Swimming legend Kieren Perkins hit back at swimmer Maddie Groves on Friday when he said the sport’s peak body could not get in touch with the disgruntled athlete.
In an interview on ABC TV, Perkins, in his role as president of Swimming Australia, said the organisation had tried without success to contact Groves about the complaints she first aired on social media in November 2020.
‘We’ve reached out to her since December 2020 to try and engage her on these concerns that she has,’ Perkins said.
‘We’ve done it again now and unfortunately at this point, we’ve not been able to have a direct conversation with Maddie to understand what her concerns are, who the people involved are, so we can investigate and deal with it.
‘We certainly encourage her to do that because this is one of the most significant issues and challenges that we and all sports have, to make sure our athletes are well supported and protected in their environment.
‘Unfortunately we’ve just not been able to do that because Maddie has not engaged with us directly yet.’
Perkins said the sport had done ‘a mountain of work over the last few years’, including improving processes for whistleblower investigations, after it had been mentioned in the Royal Commission into institutional abuse.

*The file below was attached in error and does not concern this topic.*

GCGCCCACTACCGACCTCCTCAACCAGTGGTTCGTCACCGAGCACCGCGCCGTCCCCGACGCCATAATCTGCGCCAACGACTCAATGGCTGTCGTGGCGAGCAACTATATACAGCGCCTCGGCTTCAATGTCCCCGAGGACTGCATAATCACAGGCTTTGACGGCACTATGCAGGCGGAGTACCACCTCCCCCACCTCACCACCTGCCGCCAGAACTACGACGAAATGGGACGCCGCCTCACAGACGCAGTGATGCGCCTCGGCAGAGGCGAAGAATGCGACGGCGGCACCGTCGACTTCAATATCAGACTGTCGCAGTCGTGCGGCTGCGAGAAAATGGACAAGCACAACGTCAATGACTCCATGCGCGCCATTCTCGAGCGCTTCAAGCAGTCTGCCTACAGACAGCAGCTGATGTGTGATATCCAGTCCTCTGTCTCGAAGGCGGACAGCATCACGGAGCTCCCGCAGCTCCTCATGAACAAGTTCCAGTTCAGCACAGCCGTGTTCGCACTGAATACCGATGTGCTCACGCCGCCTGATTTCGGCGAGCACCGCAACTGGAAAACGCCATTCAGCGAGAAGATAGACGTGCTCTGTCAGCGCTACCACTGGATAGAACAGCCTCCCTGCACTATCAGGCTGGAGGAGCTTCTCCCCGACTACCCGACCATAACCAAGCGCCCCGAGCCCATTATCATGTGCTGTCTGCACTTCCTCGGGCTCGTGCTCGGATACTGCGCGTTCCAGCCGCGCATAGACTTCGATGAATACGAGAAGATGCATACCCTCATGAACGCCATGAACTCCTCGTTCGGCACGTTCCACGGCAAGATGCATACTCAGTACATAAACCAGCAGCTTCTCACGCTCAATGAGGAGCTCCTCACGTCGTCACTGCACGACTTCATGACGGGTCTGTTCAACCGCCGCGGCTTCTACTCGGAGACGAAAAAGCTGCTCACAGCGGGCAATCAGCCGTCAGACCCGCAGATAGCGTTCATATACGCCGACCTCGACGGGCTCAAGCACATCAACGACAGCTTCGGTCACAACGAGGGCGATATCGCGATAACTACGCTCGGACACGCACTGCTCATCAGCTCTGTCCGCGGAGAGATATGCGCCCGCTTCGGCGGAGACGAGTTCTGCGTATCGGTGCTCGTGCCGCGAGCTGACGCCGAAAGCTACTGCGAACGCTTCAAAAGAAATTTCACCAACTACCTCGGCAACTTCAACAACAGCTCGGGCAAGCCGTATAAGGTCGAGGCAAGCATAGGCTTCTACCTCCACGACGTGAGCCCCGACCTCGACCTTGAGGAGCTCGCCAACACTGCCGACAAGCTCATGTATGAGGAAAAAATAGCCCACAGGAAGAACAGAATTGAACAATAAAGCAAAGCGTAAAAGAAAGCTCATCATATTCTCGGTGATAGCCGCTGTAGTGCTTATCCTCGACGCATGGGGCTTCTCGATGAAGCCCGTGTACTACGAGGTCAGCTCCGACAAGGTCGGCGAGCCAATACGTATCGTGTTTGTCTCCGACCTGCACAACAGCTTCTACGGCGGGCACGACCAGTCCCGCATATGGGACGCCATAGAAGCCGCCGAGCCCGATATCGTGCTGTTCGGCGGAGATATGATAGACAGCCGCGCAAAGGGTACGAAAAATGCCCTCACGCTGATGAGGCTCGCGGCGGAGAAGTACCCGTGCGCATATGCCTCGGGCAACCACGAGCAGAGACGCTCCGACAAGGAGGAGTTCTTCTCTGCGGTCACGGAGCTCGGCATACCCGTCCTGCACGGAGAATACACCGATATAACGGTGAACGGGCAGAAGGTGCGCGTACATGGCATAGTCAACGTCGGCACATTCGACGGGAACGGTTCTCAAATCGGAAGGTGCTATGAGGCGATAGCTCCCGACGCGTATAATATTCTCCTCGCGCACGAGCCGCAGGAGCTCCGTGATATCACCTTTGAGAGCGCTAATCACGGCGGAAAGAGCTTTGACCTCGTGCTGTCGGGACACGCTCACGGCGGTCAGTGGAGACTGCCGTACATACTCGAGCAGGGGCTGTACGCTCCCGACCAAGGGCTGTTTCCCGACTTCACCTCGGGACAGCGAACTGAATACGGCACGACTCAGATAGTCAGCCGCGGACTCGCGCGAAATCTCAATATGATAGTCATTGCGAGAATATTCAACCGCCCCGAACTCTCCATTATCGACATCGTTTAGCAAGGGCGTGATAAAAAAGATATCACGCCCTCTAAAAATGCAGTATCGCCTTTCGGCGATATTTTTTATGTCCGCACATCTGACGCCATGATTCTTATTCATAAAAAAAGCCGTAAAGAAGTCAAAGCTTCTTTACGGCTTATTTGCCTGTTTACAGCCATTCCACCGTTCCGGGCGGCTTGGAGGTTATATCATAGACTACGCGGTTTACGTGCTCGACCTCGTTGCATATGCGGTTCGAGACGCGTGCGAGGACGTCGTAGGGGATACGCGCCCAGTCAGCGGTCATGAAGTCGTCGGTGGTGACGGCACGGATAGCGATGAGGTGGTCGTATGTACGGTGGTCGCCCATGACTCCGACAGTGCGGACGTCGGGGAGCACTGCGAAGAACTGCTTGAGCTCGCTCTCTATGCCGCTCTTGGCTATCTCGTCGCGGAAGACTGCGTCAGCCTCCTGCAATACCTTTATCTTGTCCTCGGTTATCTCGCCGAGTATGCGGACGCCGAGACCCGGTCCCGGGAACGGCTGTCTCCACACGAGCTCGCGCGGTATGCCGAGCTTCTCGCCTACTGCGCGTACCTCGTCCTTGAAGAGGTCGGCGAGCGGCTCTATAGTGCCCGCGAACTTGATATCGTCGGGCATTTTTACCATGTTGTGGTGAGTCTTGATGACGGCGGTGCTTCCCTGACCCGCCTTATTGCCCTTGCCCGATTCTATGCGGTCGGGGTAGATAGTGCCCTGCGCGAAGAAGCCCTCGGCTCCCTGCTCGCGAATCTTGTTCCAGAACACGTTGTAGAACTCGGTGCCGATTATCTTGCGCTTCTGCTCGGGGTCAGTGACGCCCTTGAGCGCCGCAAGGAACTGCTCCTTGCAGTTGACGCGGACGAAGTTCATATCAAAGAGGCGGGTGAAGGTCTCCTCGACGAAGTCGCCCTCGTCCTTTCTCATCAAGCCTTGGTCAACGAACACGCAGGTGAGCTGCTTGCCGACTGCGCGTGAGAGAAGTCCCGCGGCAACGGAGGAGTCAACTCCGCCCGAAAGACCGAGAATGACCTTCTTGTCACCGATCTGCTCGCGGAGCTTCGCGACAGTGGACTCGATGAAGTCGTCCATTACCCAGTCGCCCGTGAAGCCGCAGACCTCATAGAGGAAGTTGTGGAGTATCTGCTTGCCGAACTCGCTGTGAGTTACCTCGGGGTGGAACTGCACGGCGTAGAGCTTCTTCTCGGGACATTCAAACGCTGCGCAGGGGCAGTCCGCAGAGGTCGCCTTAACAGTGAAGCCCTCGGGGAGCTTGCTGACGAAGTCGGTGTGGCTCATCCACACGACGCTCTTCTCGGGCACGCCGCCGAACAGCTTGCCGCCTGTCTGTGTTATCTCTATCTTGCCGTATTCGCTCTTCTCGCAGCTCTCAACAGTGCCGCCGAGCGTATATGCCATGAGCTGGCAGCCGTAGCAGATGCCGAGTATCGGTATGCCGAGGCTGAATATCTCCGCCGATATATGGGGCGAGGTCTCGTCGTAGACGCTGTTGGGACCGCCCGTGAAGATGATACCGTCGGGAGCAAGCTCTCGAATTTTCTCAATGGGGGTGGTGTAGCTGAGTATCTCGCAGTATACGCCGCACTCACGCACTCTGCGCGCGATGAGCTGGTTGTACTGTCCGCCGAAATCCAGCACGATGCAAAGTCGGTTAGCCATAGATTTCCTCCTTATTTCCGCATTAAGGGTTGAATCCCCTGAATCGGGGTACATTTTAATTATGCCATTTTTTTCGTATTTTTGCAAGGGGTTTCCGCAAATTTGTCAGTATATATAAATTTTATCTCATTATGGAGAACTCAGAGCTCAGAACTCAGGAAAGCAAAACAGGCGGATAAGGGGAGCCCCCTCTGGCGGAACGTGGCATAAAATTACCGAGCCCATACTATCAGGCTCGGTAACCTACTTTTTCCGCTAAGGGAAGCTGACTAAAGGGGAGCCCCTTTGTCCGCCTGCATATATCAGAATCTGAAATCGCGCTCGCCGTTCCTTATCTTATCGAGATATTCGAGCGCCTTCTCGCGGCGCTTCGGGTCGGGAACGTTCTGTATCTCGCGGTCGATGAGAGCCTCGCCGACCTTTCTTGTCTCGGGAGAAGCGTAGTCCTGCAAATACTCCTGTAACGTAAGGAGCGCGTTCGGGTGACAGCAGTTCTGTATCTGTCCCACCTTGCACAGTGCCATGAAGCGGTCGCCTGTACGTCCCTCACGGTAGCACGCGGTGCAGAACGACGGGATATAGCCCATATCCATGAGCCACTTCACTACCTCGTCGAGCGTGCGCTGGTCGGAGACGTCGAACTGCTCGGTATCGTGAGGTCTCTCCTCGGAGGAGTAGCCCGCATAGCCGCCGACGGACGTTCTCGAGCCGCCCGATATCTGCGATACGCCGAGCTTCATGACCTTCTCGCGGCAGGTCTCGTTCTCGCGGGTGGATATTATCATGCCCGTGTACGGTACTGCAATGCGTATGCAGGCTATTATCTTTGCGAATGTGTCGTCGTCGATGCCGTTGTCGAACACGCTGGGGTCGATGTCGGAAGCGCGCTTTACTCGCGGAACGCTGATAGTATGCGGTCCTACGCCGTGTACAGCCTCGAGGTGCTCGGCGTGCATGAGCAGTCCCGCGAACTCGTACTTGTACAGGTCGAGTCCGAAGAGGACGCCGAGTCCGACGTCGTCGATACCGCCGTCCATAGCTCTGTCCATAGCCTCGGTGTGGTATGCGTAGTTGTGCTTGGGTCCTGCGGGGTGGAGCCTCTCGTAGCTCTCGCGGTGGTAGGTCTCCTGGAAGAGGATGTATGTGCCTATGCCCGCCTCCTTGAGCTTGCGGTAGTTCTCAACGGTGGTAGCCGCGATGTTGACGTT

Groves announced on Wednesday she would not swim at the Olympic trials in Adelaide, due to begin this weekend, after calling out the ‘misogynistic perverts’ and their ‘boot lickers’ she says are running the sport.
The 26-year-old winner of two Olympic silver medals at the 2016 Games in Rio then unleashed on the Australian swimming community and in particular those in charge in a series of blistering social media posts on Thursday.
‘Let this be a lesson to all misogynistic perverts in sport and their boot lickers,’ her furious post said on Thursday morning.
Decorated Australian swimmer Maddie Groves has angrily withdrawn from the upcoming Olympic Games, issuing a series of furious statements, including one directed at ‘misogynistic perverts’
An unearthed tweet from last year shows Groves may have been considering withdrawing from the Olympics for more than six months
Kieren Perkins, Olympic great and Swimming Australia President, said the sport had tried to get in touch with Groves since she first posted her concerns in late 2020
Maddie Groves poses on the podium during the Women’s 200m Butterfly medal ceremony at the Tollcross International Swimming Centre in 2014 after winning a bronze medal
A tweet from November 30 last year showed Groves had been considering withdrawing from the Olympics for more than six months.
‘Can I just say, that I definitely made a complaint a few years ago about a person that works at swimming making me feel uncomfortable the way they stare at me in my togs, and I think they’ve possibly been given a promotion since,’ she wrote.
Groves has received an outpouring of support from parents who have heroed her for taking a stand against sexism in the sporting industry.
‘As the father of a strong and incredible three-year-old girl, thank you for trying to make the world a better place for her,’ one father replied to Groves’ tweet.